Writing coach directs attention to her first novel

Working while living at Wind Crest a perfect fit for Royalene Doyle

Created date

May 8th, 2018
Writing coach Royalene Doyle is shifting gears this year to work on her own manuscript.

Writing coach Royalene Doyle is shifting gears this year to work on her own manuscript.

This year, author and writing coach Royalene Doyle is trading one facet of her career for another. She’s cutting back on assisting others with their manuscripts and memoirs so she can concentrate on her own—a novel that’s been in the works since 2009. So while she’s shifting gears, she’s not slowing down. 

“Over the past several years, I have pulled together bits and pieces to accomplish writing my manuscript. This is the year to do the research and complete it,” says Royalene, who owns Doyle Writing Services, a writing-coach business based from her apartment home at Wind Crest in Highlands Ranch, Colo.

A world of writing

Living at Wind Crest since 2009 has given her ample opportunities to assist others with their publishing projects.

Her client list includes neighbors like photographer and poet Bill Carlson (Impressions of Nature in Black and White [2016] and From Delicate Lily Pads to Sculptured Peaks [2014], Lorry Lutz (The Soweto Legacy [2012], and Miriam Wilson (Memories of the T.A.O. Humor Center: Totally Awesome and Outrageous).

“Getting to know people from birth to the present time is an amazing gift. Getting a peek into the world they live in and at different seasons of their life, that’s just broadened my perspective of the world a thousand-fold. It’s very special,” she says.

For her own part, Royalene has self-published two books—Deployed: A Christmas Story (2004) and Fireproof Proverbs: A Writer’s Study of Words (2015).

“It’s just been a world of writing. It’s been my biggest passion aside from my family,” she says.

Her new novel will be based on her first book, Deployed, which will become the preface, introducing the main character.

“This book will have a faith base to it,” says Royalene, who describes writing as a “spiritual activity.”

“When I’m working on my own project, I have conversations with God. Sometimes, when something is not flowing, I say, ‘Okay, I’m not supposed to be working on that.’ Then I move to a different element, a different character or event, and it just takes off. I rely on my faith a lot to write,” she says.

Thoughts on the working life

This year, as she shifts gears to her own personal project, she contemplates the idea of retirement and what it means for her writing career.

First, she says, working while living at Wind Crest has been a perfect fit. “It’s been marvelous. Working gives you a lot of conversation pieces when you’re sitting at a table with somebody new, and even if you’re visiting with old friends, we’re always asking what projects we’re working on. It’s a nice conversation starter,” she says.

Royalene says one of the best things about life at Wind Crest is freedom from household maintenance.

“If my husband and I were not living here, I would not have the freedom to do what I am doing. I’d still be cooking and cleaning and not have the time to creatively assist other writers or work on my own manuscript,” she says.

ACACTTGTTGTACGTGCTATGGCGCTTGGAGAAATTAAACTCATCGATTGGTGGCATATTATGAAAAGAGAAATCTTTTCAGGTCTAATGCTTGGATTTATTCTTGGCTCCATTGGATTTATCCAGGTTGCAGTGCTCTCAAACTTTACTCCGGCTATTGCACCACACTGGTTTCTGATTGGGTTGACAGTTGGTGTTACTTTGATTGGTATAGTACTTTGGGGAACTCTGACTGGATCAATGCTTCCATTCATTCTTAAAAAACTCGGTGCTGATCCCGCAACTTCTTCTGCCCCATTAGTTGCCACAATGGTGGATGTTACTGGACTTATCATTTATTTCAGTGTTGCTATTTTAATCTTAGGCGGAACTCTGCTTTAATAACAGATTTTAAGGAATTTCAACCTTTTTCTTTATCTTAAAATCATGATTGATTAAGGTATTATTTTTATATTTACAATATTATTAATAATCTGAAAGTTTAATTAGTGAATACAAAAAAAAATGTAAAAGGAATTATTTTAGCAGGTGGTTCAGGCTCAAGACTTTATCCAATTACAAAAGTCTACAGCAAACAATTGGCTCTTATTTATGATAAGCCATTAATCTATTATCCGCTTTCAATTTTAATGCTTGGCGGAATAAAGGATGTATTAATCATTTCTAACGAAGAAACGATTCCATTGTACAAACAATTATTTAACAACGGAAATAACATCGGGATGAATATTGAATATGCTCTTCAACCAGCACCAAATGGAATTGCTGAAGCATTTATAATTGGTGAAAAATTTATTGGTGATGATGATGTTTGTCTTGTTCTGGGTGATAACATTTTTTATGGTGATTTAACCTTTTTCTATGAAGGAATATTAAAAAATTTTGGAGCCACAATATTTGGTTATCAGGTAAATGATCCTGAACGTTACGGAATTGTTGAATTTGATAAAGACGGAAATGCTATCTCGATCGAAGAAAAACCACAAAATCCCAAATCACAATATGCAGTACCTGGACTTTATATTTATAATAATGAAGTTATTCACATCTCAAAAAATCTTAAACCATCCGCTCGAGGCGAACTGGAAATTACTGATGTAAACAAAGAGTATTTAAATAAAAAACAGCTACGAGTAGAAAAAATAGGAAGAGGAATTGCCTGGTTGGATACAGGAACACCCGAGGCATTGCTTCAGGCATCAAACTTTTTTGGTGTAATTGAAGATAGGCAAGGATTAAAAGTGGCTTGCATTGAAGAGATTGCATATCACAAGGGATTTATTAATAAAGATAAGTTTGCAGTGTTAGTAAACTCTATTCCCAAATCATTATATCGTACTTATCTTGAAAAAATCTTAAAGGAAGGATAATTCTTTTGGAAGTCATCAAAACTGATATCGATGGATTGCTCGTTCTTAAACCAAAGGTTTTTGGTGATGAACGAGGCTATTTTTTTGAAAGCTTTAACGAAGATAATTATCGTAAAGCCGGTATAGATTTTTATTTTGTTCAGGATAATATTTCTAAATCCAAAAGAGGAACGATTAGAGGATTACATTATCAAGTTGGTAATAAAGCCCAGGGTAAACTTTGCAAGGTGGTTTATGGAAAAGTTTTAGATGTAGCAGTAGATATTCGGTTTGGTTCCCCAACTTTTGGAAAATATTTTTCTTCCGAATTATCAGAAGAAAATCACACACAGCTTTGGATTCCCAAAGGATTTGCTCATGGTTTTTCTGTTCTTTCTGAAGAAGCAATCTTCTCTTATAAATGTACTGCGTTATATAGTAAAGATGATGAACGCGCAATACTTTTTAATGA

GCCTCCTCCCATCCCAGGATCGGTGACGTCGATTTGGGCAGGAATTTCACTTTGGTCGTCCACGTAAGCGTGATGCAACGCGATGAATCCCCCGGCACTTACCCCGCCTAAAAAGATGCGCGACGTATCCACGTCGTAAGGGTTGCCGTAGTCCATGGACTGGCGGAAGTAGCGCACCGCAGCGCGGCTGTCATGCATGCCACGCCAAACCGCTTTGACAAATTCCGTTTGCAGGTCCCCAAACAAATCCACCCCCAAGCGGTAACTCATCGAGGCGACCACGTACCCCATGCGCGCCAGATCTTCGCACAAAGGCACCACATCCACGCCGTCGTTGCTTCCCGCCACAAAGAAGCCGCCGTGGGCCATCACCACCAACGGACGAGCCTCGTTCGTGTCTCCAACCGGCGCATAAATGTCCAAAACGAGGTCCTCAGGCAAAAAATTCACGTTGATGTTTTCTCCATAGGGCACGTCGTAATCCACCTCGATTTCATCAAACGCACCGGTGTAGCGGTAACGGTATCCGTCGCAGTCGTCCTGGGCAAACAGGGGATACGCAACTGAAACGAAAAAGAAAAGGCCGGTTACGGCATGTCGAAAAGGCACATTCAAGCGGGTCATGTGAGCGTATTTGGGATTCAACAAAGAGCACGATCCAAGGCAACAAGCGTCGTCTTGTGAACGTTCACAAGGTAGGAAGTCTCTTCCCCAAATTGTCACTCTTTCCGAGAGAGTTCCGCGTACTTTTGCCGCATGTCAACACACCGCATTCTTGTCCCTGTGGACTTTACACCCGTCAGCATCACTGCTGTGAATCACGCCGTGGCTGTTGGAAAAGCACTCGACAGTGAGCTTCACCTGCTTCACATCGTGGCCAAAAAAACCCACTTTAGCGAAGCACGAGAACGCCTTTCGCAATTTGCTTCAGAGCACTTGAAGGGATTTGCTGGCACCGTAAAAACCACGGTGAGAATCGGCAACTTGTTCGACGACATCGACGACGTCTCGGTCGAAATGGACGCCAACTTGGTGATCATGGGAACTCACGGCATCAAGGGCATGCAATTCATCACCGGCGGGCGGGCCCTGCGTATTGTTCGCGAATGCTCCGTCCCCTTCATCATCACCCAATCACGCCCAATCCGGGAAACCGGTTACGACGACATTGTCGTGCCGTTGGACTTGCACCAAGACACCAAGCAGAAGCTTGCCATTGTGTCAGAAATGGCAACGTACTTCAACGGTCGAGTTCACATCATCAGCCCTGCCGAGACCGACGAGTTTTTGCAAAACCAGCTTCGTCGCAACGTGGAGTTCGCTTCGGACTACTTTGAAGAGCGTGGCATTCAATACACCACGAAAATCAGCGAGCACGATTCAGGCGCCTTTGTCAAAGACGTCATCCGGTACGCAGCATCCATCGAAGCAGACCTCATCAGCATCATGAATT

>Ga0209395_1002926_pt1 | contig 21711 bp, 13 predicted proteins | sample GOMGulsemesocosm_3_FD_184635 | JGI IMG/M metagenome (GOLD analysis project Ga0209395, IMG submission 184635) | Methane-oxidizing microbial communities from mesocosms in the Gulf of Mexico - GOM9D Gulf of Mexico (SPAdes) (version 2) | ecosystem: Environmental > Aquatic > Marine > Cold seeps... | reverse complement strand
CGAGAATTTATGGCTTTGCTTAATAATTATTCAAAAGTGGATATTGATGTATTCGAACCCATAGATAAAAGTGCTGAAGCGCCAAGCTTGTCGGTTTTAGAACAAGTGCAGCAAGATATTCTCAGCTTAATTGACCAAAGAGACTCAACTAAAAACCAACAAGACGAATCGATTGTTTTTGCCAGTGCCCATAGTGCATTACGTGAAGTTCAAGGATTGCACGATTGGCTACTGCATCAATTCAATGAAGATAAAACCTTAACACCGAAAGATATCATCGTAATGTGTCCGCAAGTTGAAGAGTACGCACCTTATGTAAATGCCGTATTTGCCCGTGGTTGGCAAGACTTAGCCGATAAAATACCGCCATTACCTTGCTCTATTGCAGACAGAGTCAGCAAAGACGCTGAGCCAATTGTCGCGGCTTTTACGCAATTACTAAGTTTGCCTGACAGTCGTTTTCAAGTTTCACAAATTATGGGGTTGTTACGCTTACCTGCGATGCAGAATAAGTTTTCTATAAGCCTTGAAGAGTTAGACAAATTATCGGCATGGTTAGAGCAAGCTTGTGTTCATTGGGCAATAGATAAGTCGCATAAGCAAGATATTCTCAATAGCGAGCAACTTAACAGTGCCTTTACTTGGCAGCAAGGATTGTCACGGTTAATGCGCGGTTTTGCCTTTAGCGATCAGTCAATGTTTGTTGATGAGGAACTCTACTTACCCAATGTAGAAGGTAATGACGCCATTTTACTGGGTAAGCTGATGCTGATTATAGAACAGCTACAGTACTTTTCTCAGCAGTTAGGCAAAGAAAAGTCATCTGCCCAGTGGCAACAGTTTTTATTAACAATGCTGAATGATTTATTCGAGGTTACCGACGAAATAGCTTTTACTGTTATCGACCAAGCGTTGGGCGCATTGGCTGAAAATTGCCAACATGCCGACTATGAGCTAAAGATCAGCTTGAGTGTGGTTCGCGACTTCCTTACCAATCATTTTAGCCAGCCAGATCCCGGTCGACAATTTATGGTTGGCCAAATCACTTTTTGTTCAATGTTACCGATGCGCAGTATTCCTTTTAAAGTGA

“People usually think about outside maintenance, raking leaves, shoveling snow, cutting grass, and all that is wonderful because we don’t have to do any of those things,” she adds. “We have a wonderful grounds crew.”

Inside maintenance is also important. “If we have drains running a little slow or a handle on the shower that’s not turning or a dishwasher that just quit, we call general services and they come and fix it. And if they can’t fix it they replace it,” Royalene says.

Close friendships also top her list.

“When we moved here, we lived in a complex of over 140 townhomes. Maybe we had three close friends, and even them we didn’t see but once every other month. Here, we have hundreds of people we consider to be close friends. We see them almost every day, interact with them in the hallways and at lunch, at game night. The close friendships are irreplaceable,” she says.

Rounding out her list of the greatest things about “working in retirement” has been not having to punch a time clock.

“We can set our own schedule,” she says. “But my husband and I are involved in so many things, sometimes it feels like we’re still on the job because we have to get up to get to a class or we have a class that gets out late,” she says. “But it’s the freedom to set your own schedule rather than still working in the working world that makes it so enjoyable.”

Aside from writing, Royalene takes scenic photographs around the Wind Crest campus, continues to assist a few neighbors with their memoirs, and participates in the genealogy club run by neighbors Cliff Butler and James and Jean Genasci. In March, she gave a presentation on the importance of including legacy writing in your genealogy documents.

Sharing her voice

Although Royalene doesn’t work for financial support, she does charge a nominal fee for her writing services.

“I get great joy in helping clients. Hearing comments that [their story] would never have seen the light of day without my help—that’s more benefit to me than the money,” she says.

Living a financially stable, maintenance-free life surrounded by loving friends makes taking a sabbatical that much easier. Royalene knows she’ll have time and energy to focus on writing, but she’ll never feel isolated or out of touch. And when she finishes, she expects to jump right back into her writers’ groups and coaching business.

“We have too many people whose voices are lost or who don’t think their voice is important or valuable,” she says. “My passion is to help people find their voice—what they want to say—and help authors get published who would not be published without my assistance.”

Now it’s her turn.